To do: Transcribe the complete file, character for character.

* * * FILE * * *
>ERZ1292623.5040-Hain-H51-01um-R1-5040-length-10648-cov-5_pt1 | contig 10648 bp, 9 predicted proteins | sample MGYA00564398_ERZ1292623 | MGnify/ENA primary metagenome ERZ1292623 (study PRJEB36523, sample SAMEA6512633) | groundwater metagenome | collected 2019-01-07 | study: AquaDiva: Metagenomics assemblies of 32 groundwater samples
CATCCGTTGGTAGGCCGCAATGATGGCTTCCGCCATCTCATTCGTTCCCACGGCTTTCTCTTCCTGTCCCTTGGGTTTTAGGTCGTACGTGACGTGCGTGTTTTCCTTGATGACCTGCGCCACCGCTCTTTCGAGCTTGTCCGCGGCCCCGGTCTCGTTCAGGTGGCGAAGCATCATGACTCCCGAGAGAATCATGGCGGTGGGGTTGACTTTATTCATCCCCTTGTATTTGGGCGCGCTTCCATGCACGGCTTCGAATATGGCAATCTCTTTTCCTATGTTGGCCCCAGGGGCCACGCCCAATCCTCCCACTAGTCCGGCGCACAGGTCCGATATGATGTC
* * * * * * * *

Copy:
>ERZ1292623.5040-Hain-H51-01um-R1-5040-length-10648-cov-5_pt1 | contig 10648 bp, 9 predicted proteins | sample MGYA00564398_ERZ1292623 | MGnify/ENA primary metagenome ERZ1292623 (study PRJEB36523, sample SAMEA6512633) | groundwater metagenome | collected 2019-01-07 | study: AquaDiva: Metagenomics assemblies of 32 groundwater samples
CATCCGTTGGTAGGCCGCAATGATGGCTTCCGCCATCTCATTCGTTCCCACGGCTTTCTCTTCCTGTCCCTTGGGTTTTAGGTCGTACGTGACGTGCGTGTTTTCCTTGATGACCTGCGCCACCGCTCTTTCGAGCTTGTCCGCGGCCCCGGTCTCGTTCAGGTGGCGAAGCATCATGACTCCCGAGAGAATCATGGCGGTGGGGTTGACTTTATTCATCCCCTTGTATTTGGGCGCGCTTCCATGCACGGCTTCGAATATGGCAATCTCTTTTCCTATGTTGGCCCCAGGGGCCACGCCCAATCCTCCCACTAGTCCGGCGCACAGGTCCGATATGATGTC